Informa Markets

Author Bio ▼

Safety and Health Practitioner (SHP) is first for independent health and safety news.
June 8, 2010

Get the SHP newsletter

Daily health and safety news, job alerts and resources

One in seven sick days is spurious, says business group

Around 27 million bogus sick days are taken every year, costing the UK economy £2.5bn, suggests the latest employee absence survey from the Confederation of British Industry (CBI) and Pfizer.

The total of 180 million sick days cost employers about £16.8bn in 2009, not including indirect costs, such as reduced customer service. Employees did however record the lowest rate of absence since the survey began in 1987, averaging 6.4 days each in 2009, down slightly from 6.7 days per employee in 2007 – the previous year in which research was carried out.

CBI director of employment policy, Katja Hall, commented: “The rate of employee absence has come down, but it still costs the economy billions of pounds a year. If absence levels across the board could be reduced by 10 per cent, the economy would see annual savings of just under £1.7 billion.

“Unfortunately, bogus sick days remain a problem, and are unfair on hard-working colleagues and employers alike.”

The public sector also came under attack, after the survey revealed that its employees took an average of 8.3 days a year, 2.5 days more than their private-sector counterparts – although this represents an improvement on the 9 days the public sector recorded in 2007.

Added Ms Hall: “Although the rate of employee absence has fallen in the public sector, it is still a lot higher than in the private sector, and this issue should be addressed, especially given that the public finances are strained. We estimate that £5.5bn could be saved by 2015-16 if the public sector matched the private sector’s absence rate.

“Improved rehabilitation and workplace-health policies are a key part of achieving this, but so is ensuring that absence, where it occurs, is justified.”

The survey also showed that long-term absence is a particular problem, with back pain and mental health the chief causes. Although long-term absence only accounted for 5 per cent of overall absence cases, the longer periods meant that it accounted for one in five lost days in the private sector and more than a third of lost days in the public sector.

On a positive note, employer awareness of the business benefits of health and well-being is growing, with more companies putting in place rehabilitation plans and support to help get staff back to work sooner. The survey showed that 95 per cent of organisations have a formal absence policy – up 10 per cent on 2007.

Asked what the government could do to help, responses centred around doctors: 63 per cent of employers wanted to see better occupational-health training for GPs; 56 per cent wanted to see better working relationships between GPs and occupational-health professionals; and 41 per cent wanted more flexible GP working hours.

Three quarters of those surveyed also welcomed the ‘fit note’, which replaced sick notes in April this year, agreeing that the scheme would help people get back to work sooner.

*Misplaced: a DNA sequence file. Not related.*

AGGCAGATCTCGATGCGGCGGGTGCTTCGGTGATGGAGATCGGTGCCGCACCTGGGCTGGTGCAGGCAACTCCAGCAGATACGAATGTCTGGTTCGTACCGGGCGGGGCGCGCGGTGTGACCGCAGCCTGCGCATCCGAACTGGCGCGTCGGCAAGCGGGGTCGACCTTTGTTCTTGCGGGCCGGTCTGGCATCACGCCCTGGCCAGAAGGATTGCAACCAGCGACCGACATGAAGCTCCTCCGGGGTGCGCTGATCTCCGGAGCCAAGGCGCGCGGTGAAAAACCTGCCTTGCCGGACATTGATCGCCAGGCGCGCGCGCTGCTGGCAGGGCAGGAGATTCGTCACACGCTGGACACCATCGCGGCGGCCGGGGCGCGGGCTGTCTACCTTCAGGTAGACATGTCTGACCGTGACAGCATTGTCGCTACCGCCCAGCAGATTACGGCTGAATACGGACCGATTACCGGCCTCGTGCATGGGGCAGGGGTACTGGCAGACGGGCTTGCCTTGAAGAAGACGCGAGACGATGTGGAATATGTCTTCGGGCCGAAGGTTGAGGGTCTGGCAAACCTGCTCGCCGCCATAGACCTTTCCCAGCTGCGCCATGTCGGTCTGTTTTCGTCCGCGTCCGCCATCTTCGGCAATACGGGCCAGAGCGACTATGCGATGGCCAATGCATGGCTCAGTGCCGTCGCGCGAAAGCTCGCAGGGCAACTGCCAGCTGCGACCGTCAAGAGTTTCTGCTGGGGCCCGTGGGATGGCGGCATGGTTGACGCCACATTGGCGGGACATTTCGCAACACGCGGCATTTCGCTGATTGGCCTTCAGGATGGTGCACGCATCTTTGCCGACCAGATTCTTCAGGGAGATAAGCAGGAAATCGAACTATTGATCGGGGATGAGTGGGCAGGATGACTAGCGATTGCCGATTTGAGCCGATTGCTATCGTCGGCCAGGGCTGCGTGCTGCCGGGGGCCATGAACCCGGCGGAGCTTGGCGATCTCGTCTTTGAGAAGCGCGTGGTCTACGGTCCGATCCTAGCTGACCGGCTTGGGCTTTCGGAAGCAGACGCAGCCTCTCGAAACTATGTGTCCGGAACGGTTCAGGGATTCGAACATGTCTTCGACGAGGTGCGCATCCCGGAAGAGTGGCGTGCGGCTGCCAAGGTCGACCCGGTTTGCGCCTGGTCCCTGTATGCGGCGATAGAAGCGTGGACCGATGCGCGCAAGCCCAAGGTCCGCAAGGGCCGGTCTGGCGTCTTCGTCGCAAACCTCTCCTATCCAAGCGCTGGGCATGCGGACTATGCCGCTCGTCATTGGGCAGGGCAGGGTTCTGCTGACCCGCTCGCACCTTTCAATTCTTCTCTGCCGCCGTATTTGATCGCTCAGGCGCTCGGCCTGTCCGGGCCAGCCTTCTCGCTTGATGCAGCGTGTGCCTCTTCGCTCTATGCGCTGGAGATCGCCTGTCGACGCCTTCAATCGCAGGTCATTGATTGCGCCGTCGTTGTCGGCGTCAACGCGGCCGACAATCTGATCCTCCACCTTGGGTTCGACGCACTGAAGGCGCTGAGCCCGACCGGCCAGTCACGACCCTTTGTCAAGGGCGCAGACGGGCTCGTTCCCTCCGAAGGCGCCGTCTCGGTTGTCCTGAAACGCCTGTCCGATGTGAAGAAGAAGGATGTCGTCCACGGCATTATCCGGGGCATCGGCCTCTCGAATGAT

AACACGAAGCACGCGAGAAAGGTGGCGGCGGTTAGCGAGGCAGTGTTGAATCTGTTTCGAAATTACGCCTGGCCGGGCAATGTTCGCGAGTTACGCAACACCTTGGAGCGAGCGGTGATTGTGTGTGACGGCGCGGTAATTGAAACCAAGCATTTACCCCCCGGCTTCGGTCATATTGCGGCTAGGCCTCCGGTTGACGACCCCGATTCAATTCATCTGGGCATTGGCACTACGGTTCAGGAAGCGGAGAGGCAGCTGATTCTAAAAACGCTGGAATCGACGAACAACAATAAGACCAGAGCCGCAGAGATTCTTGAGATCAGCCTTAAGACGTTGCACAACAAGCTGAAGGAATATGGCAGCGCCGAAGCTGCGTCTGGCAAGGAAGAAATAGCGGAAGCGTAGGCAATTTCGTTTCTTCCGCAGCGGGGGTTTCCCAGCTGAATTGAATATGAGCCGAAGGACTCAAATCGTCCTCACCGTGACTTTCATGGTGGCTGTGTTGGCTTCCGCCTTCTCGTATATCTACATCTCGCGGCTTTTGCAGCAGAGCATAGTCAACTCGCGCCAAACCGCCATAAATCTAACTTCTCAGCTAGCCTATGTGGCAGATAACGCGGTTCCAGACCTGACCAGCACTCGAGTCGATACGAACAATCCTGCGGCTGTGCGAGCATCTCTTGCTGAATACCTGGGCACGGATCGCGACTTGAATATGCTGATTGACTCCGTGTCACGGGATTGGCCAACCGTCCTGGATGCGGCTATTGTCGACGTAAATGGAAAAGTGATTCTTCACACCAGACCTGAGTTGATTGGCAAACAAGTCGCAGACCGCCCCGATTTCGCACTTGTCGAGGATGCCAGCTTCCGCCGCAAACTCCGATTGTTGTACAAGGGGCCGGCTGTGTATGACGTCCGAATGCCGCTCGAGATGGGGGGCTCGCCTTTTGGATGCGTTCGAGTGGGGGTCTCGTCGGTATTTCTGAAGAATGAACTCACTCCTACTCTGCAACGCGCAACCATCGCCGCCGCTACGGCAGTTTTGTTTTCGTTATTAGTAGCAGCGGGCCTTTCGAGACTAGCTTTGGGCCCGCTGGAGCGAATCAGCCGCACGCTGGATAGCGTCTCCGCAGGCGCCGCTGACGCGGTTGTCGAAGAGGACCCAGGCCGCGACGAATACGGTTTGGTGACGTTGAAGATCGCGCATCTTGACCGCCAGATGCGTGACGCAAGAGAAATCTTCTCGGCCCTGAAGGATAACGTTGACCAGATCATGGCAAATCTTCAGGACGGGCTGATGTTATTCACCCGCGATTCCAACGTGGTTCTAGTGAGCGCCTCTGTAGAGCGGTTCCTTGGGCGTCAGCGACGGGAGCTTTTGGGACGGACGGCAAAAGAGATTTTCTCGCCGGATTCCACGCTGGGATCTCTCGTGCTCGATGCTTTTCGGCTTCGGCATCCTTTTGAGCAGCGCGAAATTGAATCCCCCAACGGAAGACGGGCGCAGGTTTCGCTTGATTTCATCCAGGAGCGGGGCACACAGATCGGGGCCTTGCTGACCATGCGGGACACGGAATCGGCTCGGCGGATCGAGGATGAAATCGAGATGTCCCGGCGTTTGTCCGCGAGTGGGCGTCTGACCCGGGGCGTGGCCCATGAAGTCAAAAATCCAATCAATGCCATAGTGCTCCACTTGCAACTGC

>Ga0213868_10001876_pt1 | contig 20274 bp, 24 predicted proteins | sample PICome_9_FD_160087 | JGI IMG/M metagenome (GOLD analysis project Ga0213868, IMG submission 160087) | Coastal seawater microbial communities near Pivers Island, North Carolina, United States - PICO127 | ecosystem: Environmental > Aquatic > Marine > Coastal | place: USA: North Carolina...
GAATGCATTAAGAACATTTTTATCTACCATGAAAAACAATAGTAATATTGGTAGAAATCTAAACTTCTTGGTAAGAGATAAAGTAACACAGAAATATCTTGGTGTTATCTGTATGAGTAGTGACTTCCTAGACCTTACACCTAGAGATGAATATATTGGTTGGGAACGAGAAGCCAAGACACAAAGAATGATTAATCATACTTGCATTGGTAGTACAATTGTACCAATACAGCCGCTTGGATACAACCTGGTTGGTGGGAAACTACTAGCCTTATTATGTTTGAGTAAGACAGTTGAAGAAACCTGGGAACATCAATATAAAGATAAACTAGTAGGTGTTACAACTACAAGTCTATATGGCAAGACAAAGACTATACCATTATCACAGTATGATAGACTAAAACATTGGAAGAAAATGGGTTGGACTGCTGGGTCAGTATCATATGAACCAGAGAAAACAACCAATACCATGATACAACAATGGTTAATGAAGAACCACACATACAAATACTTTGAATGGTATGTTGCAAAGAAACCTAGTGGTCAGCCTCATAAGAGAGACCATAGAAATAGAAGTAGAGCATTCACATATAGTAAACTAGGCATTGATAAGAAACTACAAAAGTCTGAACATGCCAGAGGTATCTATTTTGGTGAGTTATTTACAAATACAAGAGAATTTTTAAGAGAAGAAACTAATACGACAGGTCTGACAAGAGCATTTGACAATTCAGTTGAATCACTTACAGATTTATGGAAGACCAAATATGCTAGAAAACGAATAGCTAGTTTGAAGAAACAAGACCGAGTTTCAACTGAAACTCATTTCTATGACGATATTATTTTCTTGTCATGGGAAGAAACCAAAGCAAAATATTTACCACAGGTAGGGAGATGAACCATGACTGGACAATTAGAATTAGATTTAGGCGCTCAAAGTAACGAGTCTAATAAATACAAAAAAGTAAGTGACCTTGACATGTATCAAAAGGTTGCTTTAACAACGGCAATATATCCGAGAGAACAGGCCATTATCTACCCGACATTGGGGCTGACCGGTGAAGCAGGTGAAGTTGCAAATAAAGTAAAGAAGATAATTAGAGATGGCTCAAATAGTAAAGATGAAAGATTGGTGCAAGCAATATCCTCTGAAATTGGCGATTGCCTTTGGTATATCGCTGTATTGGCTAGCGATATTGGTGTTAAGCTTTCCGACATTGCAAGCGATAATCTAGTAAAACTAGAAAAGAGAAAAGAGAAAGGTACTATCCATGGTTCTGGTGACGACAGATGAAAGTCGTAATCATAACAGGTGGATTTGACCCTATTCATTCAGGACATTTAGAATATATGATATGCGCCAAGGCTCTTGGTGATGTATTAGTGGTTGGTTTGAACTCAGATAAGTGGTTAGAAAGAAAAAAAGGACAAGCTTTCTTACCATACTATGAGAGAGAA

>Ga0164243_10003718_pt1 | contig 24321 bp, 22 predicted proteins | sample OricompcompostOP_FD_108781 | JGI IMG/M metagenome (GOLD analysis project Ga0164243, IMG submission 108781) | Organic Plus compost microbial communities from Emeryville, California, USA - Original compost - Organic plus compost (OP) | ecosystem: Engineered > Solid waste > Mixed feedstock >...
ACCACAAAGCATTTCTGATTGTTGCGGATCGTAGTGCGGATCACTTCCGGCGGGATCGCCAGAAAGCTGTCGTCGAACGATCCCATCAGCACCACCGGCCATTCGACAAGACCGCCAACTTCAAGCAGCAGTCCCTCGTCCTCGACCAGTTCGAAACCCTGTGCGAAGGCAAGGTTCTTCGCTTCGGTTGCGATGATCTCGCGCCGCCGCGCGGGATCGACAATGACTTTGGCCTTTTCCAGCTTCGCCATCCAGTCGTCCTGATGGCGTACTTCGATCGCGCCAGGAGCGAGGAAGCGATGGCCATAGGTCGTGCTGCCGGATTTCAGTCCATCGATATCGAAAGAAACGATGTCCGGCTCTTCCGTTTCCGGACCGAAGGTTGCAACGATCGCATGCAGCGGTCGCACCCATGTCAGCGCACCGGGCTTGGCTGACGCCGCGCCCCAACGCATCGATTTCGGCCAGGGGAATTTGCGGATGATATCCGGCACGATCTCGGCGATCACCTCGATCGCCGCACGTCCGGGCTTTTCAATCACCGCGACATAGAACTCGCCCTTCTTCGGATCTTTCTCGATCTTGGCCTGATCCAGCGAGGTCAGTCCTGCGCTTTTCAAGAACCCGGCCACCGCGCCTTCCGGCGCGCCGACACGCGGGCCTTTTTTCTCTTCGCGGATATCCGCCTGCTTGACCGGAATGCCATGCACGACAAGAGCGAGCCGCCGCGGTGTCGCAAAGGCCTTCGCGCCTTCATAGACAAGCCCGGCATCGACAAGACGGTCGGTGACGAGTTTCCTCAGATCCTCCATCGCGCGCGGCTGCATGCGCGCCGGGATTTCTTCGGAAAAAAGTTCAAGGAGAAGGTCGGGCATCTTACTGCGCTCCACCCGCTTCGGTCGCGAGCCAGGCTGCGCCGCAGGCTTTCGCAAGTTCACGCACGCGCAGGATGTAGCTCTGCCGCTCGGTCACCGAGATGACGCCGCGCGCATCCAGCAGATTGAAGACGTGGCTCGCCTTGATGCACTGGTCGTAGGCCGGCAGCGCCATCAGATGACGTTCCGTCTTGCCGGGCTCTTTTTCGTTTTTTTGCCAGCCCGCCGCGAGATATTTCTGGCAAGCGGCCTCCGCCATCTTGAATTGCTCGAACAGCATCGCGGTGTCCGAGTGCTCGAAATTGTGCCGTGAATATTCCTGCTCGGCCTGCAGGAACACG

“This report, which unites the causes and consequences of absence together with an examination of proactive management strategies, is important,” concluded Dr Berkeley Phillips, UK medical director at Pfizer Ltd. “It mirrors a change in the attitude of both employers and policy-makers, who are recognising the direct and indirect benefits of investment in the health and well-being of the UK workforce.”

Commenting on the CBI’s findings, a spokesperson for the Public and Commercial Services Union told SHP: “The CBI, unsurprisingly, only tells half the story. Sickness absence in the public sector is understandably higher on average because of the nature of the work. A higher proportion of public servants work in very stressful and challenging environments, often with reduced staffing and increased workloads, and this can have serious consequences for workers’ health and well-being.”

The survey questioned 241 private-sector companies and public-sector organisations, which, together, employ more than 1.28 million people – equivalent to 5.12 per cent of the UK workforce.

What makes us susceptible to burnout?

In this episode  of the Safety & Health Podcast, ‘Burnout, stress and being human’, Heather Beach is joined by Stacy Thomson to discuss burnout, perfectionism and how to deal with burnout as an individual, as management and as an organisation.

We provide an insight on how to tackle burnout and why mental health is such a taboo subject, particularly in the workplace.


Related Topics

Notify of

1 Comment
Newest Most Voted
Inline Feedbacks
View all comments
14 years ago

It is interesting how sick days are described as “bogus”. Presumably, the estimate is a guess based either on an employee confessing that the day was “bogus” or the employer determining that the cause of absence was “bogus”. What is it about the job that means people feel the need to take these “bogus” days? What are the root cause of these absences? Is it that the jobs have been so designed that people have no desire or commitment to their work? Surely, the challenge is to improve the design of work to the point where people enjoy work, feel… Read more »